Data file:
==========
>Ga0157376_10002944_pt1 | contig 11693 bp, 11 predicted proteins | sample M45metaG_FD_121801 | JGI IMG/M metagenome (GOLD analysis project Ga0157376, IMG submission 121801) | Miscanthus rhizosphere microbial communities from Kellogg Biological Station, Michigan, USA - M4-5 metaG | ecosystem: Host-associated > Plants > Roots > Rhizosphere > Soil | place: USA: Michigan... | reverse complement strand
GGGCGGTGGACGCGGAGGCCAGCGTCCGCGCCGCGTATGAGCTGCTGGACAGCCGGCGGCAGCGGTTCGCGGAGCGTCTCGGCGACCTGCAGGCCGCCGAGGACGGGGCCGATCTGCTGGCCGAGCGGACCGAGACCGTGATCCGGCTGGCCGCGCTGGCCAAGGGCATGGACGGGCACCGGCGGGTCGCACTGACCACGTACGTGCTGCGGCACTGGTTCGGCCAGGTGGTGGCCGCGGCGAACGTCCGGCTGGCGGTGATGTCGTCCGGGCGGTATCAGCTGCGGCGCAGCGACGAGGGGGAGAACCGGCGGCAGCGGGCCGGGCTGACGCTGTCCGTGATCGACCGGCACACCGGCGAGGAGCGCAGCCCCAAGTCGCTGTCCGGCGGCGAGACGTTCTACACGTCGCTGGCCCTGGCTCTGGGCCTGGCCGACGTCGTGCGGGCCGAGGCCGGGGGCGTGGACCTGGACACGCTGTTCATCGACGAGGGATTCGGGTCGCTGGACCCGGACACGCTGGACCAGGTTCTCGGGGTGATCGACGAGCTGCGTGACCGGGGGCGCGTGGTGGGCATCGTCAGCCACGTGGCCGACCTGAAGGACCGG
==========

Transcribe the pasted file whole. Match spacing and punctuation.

>Ga0157376_10002944_pt1 | contig 11693 bp, 11 predicted proteins | sample M45metaG_FD_121801 | JGI IMG/M metagenome (GOLD analysis project Ga0157376, IMG submission 121801) | Miscanthus rhizosphere microbial communities from Kellogg Biological Station, Michigan, USA - M4-5 metaG | ecosystem: Host-associated > Plants > Roots > Rhizosphere > Soil | place: USA: Michigan... | reverse complement strand
GGGCGGTGGACGCGGAGGCCAGCGTCCGCGCCGCGTATGAGCTGCTGGACAGCCGGCGGCAGCGGTTCGCGGAGCGTCTCGGCGACCTGCAGGCCGCCGAGGACGGGGCCGATCTGCTGGCCGAGCGGACCGAGACCGTGATCCGGCTGGCCGCGCTGGCCAAGGGCATGGACGGGCACCGGCGGGTCGCACTGACCACGTACGTGCTGCGGCACTGGTTCGGCCAGGTGGTGGCCGCGGCGAACGTCCGGCTGGCGGTGATGTCGTCCGGGCGGTATCAGCTGCGGCGCAGCGACGAGGGGGAGAACCGGCGGCAGCGGGCCGGGCTGACGCTGTCCGTGATCGACCGGCACACCGGCGAGGAGCGCAGCCCCAAGTCGCTGTCCGGCGGCGAGACGTTCTACACGTCGCTGGCCCTGGCTCTGGGCCTGGCCGACGTCGTGCGGGCCGAGGCCGGGGGCGTGGACCTGGACACGCTGTTCATCGACGAGGGATTCGGGTCGCTGGACCCGGACACGCTGGACCAGGTTCTCGGGGTGATCGACGAGCTGCGTGACCGGGGGCGCGTGGTGGGCATCGTCAGCCACGTGGCCGACCTGAAGGACCGG